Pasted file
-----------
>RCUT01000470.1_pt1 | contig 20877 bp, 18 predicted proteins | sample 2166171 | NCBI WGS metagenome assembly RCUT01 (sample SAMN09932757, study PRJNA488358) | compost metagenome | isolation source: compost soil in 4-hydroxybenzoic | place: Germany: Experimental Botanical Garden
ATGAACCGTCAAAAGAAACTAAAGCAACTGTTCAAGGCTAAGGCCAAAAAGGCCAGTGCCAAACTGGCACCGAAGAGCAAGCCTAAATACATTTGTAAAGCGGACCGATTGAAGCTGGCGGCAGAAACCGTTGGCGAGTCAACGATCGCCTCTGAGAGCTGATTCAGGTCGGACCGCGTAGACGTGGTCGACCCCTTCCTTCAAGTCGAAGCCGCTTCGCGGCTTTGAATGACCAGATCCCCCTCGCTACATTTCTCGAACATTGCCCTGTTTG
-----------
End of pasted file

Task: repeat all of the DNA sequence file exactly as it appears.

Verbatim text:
>RCUT01000470.1_pt1 | contig 20877 bp, 18 predicted proteins | sample 2166171 | NCBI WGS metagenome assembly RCUT01 (sample SAMN09932757, study PRJNA488358) | compost metagenome | isolation source: compost soil in 4-hydroxybenzoic | place: Germany: Experimental Botanical Garden
ATGAACCGTCAAAAGAAACTAAAGCAACTGTTCAAGGCTAAGGCCAAAAAGGCCAGTGCCAAACTGGCACCGAAGAGCAAGCCTAAATACATTTGTAAAGCGGACCGATTGAAGCTGGCGGCAGAAACCGTTGGCGAGTCAACGATCGCCTCTGAGAGCTGATTCAGGTCGGACCGCGTAGACGTGGTCGACCCCTTCCTTCAAGTCGAAGCCGCTTCGCGGCTTTGAATGACCAGATCCCCCTCGCTACATTTCTCGAACATTGCCCTGTTTG